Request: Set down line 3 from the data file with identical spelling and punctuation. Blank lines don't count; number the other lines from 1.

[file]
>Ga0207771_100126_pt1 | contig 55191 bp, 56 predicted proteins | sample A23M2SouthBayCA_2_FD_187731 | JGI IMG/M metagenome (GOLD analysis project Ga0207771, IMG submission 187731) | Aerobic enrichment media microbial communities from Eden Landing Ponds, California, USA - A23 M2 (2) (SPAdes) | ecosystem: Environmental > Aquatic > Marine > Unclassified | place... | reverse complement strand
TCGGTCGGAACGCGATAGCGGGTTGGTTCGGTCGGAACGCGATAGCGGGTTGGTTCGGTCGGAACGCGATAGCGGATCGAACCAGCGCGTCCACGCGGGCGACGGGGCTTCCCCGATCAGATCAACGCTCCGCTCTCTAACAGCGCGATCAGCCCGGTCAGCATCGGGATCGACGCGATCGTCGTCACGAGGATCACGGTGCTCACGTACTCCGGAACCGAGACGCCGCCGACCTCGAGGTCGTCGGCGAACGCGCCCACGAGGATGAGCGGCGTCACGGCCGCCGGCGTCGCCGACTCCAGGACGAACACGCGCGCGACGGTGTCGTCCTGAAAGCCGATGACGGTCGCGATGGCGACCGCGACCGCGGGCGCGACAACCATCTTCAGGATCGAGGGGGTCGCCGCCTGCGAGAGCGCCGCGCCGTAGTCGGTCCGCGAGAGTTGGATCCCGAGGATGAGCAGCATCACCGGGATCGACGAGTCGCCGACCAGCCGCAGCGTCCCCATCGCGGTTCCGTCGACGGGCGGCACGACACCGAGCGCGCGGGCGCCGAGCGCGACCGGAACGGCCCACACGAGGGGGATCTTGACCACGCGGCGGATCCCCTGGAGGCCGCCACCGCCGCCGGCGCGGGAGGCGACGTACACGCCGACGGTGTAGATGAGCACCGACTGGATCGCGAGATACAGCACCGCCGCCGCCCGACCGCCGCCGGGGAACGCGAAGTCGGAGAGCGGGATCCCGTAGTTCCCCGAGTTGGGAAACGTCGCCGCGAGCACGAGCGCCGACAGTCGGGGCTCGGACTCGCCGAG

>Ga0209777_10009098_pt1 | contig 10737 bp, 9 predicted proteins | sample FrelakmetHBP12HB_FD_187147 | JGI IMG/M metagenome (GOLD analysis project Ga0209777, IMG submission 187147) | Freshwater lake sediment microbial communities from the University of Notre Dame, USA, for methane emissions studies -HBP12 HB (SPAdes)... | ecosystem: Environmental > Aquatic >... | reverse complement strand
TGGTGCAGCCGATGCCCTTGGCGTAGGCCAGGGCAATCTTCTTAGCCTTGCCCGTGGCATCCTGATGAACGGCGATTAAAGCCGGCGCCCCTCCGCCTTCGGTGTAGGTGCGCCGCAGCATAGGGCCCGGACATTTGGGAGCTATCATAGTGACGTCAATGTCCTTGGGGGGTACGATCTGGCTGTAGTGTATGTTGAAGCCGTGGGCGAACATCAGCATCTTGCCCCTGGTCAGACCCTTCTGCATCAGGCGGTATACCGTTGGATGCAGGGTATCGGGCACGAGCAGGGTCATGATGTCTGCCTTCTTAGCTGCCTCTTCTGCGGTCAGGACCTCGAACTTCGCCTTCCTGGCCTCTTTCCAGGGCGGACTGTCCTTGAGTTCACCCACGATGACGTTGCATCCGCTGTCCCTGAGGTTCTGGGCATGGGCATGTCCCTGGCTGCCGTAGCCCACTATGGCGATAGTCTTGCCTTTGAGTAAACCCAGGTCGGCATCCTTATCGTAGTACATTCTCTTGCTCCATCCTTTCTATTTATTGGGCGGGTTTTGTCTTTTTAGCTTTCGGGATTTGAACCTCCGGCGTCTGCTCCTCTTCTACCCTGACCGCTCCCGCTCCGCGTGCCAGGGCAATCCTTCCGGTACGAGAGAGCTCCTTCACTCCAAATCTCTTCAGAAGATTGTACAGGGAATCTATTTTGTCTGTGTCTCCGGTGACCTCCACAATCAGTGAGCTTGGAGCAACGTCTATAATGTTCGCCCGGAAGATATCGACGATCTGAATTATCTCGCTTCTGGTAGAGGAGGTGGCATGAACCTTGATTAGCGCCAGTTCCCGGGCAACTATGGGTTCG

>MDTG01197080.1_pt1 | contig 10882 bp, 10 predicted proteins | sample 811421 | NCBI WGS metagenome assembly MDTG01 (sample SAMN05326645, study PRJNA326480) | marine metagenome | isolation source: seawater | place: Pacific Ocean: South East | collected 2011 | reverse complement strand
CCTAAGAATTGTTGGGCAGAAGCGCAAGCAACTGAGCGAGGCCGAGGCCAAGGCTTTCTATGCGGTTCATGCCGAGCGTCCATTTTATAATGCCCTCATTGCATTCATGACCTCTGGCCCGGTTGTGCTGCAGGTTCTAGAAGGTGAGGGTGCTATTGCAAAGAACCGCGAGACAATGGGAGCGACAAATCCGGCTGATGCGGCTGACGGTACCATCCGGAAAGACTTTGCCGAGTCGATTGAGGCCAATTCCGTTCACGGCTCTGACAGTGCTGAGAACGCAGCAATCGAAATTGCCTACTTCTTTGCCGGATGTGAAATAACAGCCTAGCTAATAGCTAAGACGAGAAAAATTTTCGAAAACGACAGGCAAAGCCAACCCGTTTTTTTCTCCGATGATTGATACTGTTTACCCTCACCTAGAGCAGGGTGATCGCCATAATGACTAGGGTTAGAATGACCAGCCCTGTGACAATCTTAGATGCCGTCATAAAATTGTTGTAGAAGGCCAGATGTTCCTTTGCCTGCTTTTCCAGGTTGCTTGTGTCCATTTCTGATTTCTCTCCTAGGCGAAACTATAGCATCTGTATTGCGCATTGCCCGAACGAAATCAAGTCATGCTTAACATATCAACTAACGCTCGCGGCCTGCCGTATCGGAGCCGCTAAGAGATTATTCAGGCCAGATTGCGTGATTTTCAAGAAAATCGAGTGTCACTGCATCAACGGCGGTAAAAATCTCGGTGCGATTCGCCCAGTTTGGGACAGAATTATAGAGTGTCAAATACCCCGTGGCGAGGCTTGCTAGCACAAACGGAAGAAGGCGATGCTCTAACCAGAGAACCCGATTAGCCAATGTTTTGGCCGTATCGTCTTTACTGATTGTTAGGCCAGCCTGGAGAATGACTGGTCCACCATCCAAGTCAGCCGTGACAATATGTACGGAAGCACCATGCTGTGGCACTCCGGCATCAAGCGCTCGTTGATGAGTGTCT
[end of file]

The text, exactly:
>Ga0209777_10009098_pt1 | contig 10737 bp, 9 predicted proteins | sample FrelakmetHBP12HB_FD_187147 | JGI IMG/M metagenome (GOLD analysis project Ga0209777, IMG submission 187147) | Freshwater lake sediment microbial communities from the University of Notre Dame, USA, for methane emissions studies -HBP12 HB (SPAdes)... | ecosystem: Environmental > Aquatic >... | reverse complement strand